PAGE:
The angry oldsters who formed its white-hot core fancied themselves tax protesters.
There is a long tradition of supporting state spending on yourself (hands off my Medicare) while opposing the allocation of tax dollars to someone else (Obamacare is tyranny). The Tea Party covered this mundane transaction in a powdered wig.
Until Donald Trump came along.
Trump, whose genuine populist instincts appear unconscious of, and unencumbered by, American history, dispensed with the tri-corner hats. His offer required no validation from neo-colonials, no resort to hallowed principles of limited government. Trump's deal was straight up: He would secure the government programs -- Social Security, Medicare -- that benefit older, whiter Tea Party voters while chasing younger, browner Americans away from the public trough. He would even clear out of the country anyone who failed to prove citizenship.
The Tea Party is now indistinguishable from the Trump Party.
One of my readers said essentially the same thing in response to a post I wrote recently on the upcoming three-way civil war in the Republican Party:
Tea party supporters and Trump supporters are the same people. They came out of the woodwork in 2010 because they thought the black president was going to give money to "undeserving" (brown) people. They have been called "Reagan Democrats," "white ethnics," "NASCAR dads" -- but what they are is white nationalists. Not cross-burning racists -- a lot "softer." Chris Rock called them "sorority racists." The three factions in the Republican party are corporatists, bible-thumpers, and racists. There is a very, very small overlap. Mostly they support the other factions in order to get what THEY want. But Trump showed that the white nationalists are a plurality of the GOP, and that they are tired of being "dog whistled," at as well as tired of seeing brown people and gays getting equal rights.
But I'm going to disagree with both and stand by my earlier post: I still expect a three-way civil war after the election between Trump voters, the tea party and the establishment.
Who, exactly, would represent these three factions of the Republican Party (as in the picture above)? Good question, and I doubt we'll know right away.
Trump, as I mentioned in my earlier post, is 70 years old and will probably be exhausted after this campaign. But he's identified a sub-group within the party that had previously gone un-served by either the tea party or the establishment: whites without a college degree who couldn't care less about social issues, tax cuts for the rich or adventurism abroad but are animated by trade, immigration, their entitlements and, yes, race.
(By the way, Wilkinson also writes:
Competing arguments that Trump supporters are motivated by declining economic prospects versus racial resentment are not mutually exclusive.
I think this will be a huge topic after the election: what motivated Trump's voters, the economy or race -- or both? I'm not sure myself, and I think it will be a subject for discussion for a long time.)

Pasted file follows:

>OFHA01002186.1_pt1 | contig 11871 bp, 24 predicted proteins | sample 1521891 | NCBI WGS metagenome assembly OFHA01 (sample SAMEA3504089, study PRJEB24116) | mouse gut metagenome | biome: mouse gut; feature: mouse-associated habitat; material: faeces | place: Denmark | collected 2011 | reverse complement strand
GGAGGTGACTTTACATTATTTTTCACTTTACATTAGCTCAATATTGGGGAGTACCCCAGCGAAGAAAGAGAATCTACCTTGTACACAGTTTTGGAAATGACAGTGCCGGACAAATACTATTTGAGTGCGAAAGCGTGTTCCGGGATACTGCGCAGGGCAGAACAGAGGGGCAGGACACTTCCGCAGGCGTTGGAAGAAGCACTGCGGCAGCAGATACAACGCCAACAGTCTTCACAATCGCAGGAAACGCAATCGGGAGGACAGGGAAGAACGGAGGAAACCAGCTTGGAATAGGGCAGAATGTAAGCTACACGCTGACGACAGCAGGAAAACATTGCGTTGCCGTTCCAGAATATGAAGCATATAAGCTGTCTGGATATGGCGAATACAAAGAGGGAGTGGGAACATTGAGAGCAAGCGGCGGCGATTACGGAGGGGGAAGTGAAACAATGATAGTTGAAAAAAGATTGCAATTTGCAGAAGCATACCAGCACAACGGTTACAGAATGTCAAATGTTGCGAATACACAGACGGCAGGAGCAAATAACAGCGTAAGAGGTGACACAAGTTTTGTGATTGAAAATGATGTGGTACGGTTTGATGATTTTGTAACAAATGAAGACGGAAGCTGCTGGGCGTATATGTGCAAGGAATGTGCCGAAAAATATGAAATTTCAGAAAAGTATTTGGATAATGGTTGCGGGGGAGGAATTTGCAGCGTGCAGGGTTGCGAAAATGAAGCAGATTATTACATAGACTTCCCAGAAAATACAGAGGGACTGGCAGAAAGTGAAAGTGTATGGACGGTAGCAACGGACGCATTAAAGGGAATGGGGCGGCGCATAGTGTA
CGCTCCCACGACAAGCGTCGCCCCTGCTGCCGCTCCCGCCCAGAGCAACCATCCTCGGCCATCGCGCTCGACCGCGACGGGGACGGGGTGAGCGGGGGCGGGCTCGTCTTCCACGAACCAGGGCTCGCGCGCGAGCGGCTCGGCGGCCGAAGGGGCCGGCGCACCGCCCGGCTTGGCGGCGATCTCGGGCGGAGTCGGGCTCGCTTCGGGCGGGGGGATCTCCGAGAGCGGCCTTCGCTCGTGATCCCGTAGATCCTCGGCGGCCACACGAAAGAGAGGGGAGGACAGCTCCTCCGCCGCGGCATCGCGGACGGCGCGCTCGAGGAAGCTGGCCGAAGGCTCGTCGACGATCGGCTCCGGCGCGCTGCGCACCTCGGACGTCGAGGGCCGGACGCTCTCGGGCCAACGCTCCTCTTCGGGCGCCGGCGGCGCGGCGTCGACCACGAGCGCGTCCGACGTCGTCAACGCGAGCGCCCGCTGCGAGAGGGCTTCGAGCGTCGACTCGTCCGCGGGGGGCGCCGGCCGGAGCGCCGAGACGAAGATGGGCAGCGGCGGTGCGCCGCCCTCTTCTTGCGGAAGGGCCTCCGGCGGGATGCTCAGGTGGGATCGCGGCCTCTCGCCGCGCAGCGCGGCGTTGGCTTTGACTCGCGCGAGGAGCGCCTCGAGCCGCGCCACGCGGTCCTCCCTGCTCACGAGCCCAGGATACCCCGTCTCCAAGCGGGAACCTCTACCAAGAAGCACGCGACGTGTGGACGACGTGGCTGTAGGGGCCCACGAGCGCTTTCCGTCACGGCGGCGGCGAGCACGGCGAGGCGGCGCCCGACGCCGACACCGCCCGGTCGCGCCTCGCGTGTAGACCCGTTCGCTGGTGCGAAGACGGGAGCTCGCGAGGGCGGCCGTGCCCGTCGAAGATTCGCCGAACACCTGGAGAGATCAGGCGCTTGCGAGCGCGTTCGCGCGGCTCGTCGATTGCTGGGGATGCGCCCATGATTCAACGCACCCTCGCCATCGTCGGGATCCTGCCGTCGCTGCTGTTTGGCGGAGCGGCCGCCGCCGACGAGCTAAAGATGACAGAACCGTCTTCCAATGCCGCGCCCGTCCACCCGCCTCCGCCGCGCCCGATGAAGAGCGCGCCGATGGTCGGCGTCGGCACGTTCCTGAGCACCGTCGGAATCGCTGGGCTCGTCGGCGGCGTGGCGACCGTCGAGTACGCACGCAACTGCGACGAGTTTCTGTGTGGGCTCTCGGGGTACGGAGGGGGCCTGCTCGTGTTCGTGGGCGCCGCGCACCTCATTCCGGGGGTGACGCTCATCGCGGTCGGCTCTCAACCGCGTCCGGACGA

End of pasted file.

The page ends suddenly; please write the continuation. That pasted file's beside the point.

Back to Trump. Either the Donald will stick around, or anoint a successor, or some other enterprising individual will step up to serve that market segment. But his voters aren't going anywhere.
Then there's the tea party. If you'll recall, Ted Cruz -- the darling of the tea party -- came in second in the primaries. Who knows, if a bigger con artist (Trump) hadn't come along the junior senator from Texas could have been the GOP standard-bearer right now. So don't tell me the tea party isn't alive and well.
Cruz will almost surely run again in 2020, but I think he had his chance. That doesn't mean there still isn't room for a Koch brothers-backed, "Constitutional Christian" candidate. Think of Sen. Ben Sasse of Nebraska or his more hawkish colleague, Sen. Tom Cotton of Arkansas.
Finally, of course, there's the Republican establishment. (Remember them?) Paul Ryan's name would immediately come to mind as its likely candidate in 2020, but I'm going to say the speaker of the House would much rather be chairman of the Ways and Means Committee than president (or speaker, for that matter). I predict the establishment turns to someone more in the mold of Massachusetts Gov. Charlie Baker, a popular, business-friendly, socially liberal, fiscal conservative who would outsource foreign policy to the "realist" wing of the GOP.
(I know what you're thinking: didn't the Republicans already run a governor like that from Massachusetts?)
Whomever the establishment settles on, though, he (or she) will also be strongly pro-immigration reform, pro-free trade and make a real effort to reach out to blacks, Hispanics and women in a bid to expand the party. (Good luck with that.)
Which of these three will come out on top? Your guess is as good as mine. But it will be bloody: I'm going to estimate that each "wing" represents about a third of the party. It could take years to sort this out. In the meantime, don't be too surprised if the United States finds itself in another Era of Good Feelings in which Democrats control the White House for six consecutive terms (at least).